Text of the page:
Charitable Succession Planning

 Just like with estate/legacy planning as a whole, some of the greatest opportunities to give are with traditionally non-liquid assets, like an interest in your business itself, or assets/property owned by the business. Because most business owners have a good percentage of their net worth tied up in the business, they often aren’t able to make the significant gifts to charity that they would have wanted. Whether you’re planning to operate your business for years to come, or you’re winding things down with an eye on retirement/succession, you may be able to strategically gift business-related assets or ownership in a way that could have significant tax benefits for you and your family. Here are a few strategies to consider:

Partial Gift, Partial Sale

Instead of directly selling the entirety of the business interest to the seller, with this strategy you can sell a majority (or whatever percentage you want) of your business and gift the other undivided interest to a charitable entity, of which there are several options.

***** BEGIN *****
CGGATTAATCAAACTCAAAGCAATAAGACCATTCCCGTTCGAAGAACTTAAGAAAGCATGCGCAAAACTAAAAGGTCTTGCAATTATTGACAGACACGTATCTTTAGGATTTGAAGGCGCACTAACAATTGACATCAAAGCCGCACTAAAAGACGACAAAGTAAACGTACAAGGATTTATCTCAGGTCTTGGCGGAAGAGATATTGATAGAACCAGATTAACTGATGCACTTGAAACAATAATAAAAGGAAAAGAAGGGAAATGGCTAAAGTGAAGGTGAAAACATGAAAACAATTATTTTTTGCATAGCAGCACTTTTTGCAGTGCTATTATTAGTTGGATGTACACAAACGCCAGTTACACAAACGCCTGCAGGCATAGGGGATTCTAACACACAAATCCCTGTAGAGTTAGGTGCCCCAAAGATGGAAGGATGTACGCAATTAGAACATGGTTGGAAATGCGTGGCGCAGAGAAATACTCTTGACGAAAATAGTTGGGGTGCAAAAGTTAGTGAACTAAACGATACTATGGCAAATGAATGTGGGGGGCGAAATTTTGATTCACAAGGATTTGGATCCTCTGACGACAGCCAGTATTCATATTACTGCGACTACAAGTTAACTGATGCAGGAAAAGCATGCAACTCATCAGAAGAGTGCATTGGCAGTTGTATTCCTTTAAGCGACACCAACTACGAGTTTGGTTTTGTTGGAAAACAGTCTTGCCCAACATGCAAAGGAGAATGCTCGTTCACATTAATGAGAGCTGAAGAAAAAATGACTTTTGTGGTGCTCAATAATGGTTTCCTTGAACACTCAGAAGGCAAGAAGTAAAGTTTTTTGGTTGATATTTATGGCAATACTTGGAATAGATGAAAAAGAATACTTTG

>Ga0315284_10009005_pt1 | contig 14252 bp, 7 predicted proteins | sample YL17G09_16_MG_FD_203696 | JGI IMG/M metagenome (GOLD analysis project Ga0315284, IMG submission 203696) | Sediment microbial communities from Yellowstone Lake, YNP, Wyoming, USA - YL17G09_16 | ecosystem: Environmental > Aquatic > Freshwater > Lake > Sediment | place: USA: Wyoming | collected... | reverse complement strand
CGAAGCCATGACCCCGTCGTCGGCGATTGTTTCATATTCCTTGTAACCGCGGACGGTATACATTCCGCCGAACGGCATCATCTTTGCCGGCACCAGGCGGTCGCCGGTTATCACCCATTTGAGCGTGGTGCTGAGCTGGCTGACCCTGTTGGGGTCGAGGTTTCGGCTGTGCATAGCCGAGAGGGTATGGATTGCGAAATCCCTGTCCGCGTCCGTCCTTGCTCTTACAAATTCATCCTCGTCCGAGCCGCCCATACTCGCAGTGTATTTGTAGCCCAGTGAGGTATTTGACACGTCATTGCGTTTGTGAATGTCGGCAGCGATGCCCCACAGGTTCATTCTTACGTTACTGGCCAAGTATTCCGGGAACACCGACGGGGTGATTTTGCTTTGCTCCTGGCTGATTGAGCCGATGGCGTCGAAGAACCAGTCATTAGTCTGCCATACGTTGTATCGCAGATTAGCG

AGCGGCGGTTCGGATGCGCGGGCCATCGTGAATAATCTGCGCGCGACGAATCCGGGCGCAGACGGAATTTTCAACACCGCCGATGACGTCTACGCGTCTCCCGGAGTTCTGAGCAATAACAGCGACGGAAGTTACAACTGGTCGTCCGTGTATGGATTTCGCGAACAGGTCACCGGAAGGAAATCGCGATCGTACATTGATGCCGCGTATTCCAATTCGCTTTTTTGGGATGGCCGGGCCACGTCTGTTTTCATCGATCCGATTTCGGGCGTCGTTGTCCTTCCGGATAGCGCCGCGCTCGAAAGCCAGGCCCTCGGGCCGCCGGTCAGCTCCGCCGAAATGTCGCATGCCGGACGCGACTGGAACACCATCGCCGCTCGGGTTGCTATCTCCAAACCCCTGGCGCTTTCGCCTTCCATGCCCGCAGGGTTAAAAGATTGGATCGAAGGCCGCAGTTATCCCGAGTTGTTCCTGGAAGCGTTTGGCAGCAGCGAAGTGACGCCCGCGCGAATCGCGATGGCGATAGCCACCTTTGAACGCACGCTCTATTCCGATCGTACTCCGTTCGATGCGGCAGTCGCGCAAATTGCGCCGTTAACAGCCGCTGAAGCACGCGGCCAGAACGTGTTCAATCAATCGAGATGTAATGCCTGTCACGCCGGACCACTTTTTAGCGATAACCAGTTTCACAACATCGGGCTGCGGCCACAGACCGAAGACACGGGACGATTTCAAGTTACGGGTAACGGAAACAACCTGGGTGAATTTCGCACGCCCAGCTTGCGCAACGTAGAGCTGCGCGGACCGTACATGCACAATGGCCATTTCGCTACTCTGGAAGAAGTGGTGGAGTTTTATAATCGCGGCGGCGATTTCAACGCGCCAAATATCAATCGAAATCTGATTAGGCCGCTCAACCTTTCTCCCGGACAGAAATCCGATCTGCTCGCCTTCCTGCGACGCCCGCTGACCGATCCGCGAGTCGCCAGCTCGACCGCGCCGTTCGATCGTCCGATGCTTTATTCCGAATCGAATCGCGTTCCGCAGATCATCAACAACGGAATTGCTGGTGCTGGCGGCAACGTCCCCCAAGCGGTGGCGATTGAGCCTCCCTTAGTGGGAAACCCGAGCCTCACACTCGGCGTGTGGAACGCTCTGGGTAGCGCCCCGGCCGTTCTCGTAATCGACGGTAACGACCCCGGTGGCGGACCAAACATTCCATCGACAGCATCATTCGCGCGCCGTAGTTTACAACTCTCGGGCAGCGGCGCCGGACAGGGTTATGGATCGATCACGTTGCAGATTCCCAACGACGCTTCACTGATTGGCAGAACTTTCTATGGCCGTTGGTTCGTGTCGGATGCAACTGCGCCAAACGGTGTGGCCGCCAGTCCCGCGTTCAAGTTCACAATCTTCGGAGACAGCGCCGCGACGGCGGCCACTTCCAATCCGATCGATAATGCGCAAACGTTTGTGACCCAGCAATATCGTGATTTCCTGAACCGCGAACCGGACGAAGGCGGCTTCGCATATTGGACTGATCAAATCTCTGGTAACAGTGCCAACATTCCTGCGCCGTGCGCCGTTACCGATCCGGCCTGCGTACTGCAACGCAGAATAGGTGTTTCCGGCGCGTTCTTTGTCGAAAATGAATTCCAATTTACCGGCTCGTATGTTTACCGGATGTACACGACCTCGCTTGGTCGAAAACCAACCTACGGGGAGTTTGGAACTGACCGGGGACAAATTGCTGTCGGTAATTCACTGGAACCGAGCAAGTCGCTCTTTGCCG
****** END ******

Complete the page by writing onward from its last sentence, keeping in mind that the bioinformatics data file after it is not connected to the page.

1. Charity
  2. Donor Advised Fund (Foundation)
  3. Charitable Remainder Trust
  4. Charitable Gift Annuity/Deferred Charitable Gift Annuity

These gifts are actually owned by the charity/trust/foundation and then sold to the buyer (be careful to avoid prearranged sale, but they can be “waiting in the wings.” Funds paid to acquire the business then goes to charity, donor advised fund or to fund the charitable vehicle.

This strategy allows you to save on taxes as a result of the charitable giving, transfer your business effectively and create a charitable opportunity where there previously was not one, which satisfies all the goals for generous business owners!

Other strategies include a full gift, where the owner wants to make the most impact with their business by donating all of it (follows the same process as above but with all of the interest being gifted) or an asset-based giving, where you give certain assets within the business as opposed to the business itself (could be land, buildings, vehicles, etc.)